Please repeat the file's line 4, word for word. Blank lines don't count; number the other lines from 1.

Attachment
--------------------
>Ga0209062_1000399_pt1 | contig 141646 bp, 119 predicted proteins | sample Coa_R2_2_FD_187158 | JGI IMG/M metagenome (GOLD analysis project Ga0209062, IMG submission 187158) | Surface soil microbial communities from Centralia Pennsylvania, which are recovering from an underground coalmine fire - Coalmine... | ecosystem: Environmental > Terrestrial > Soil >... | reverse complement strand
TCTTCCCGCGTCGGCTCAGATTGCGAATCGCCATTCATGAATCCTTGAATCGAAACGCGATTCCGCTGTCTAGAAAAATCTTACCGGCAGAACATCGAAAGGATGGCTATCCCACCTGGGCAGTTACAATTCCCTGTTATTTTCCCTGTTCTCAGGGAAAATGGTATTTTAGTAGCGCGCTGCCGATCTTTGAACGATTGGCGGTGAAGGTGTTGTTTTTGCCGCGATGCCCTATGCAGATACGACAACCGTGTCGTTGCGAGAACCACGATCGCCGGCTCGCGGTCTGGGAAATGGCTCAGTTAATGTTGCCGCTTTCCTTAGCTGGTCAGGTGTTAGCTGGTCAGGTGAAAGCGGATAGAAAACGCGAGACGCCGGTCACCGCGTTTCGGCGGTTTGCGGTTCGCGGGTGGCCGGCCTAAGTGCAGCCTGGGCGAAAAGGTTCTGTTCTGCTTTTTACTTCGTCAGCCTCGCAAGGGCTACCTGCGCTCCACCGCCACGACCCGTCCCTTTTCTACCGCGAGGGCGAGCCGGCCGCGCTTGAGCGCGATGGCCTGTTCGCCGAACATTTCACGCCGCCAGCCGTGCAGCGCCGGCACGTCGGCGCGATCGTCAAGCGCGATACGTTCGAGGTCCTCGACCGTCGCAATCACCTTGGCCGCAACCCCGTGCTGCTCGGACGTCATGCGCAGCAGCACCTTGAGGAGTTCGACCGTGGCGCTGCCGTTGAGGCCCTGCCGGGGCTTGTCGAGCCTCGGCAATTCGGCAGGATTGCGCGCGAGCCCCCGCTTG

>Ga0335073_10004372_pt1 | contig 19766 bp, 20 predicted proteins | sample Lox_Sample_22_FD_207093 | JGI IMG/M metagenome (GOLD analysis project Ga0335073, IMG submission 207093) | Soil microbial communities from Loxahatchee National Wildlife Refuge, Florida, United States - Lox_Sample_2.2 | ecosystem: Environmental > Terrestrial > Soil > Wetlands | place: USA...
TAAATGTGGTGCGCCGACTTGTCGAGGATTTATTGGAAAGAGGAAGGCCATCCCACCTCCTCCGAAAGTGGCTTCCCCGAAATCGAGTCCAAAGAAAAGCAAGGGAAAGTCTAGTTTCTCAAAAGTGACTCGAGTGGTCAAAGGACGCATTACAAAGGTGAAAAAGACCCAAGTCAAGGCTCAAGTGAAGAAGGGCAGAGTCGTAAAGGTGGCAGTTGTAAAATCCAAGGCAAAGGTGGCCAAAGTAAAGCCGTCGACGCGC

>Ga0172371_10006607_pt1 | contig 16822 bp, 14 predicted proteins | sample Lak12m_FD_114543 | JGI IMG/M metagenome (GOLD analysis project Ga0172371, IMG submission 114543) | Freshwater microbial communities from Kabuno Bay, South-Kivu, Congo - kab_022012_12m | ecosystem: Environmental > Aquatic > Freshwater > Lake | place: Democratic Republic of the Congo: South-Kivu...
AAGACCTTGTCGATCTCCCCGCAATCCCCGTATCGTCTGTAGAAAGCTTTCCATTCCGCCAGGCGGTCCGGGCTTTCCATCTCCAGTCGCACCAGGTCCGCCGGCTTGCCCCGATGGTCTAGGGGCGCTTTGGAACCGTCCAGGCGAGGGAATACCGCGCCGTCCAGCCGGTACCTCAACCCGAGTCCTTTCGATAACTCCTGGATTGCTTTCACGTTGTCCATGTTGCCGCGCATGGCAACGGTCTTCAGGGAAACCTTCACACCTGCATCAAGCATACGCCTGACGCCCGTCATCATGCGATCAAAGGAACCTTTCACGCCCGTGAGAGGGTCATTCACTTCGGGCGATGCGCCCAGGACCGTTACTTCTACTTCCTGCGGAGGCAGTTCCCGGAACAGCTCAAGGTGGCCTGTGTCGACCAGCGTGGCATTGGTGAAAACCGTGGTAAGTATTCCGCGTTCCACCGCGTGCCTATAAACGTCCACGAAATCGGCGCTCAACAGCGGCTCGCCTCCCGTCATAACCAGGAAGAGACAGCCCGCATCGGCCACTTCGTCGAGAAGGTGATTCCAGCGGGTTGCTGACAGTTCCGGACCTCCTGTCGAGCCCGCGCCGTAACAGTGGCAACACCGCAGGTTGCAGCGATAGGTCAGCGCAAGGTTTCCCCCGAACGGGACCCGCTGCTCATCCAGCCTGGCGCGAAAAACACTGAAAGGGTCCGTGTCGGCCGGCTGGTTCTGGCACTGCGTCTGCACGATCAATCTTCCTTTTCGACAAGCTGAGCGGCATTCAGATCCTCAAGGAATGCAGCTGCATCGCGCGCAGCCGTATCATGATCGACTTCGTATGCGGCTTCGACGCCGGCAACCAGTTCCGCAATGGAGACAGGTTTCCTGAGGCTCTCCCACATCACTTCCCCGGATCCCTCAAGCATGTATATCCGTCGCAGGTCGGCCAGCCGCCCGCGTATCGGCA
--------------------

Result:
TAAATGTGGTGCGCCGACTTGTCGAGGATTTATTGGAAAGAGGAAGGCCATCCCACCTCCTCCGAAAGTGGCTTCCCCGAAATCGAGTCCAAAGAAAAGCAAGGGAAAGTCTAGTTTCTCAAAAGTGACTCGAGTGGTCAAAGGACGCATTACAAAGGTGAAAAAGACCCAAGTCAAGGCTCAAGTGAAGAAGGGCAGAGTCGTAAAGGTGGCAGTTGTAAAATCCAAGGCAAAGGTGGCCAAAGTAAAGCCGTCGACGCGC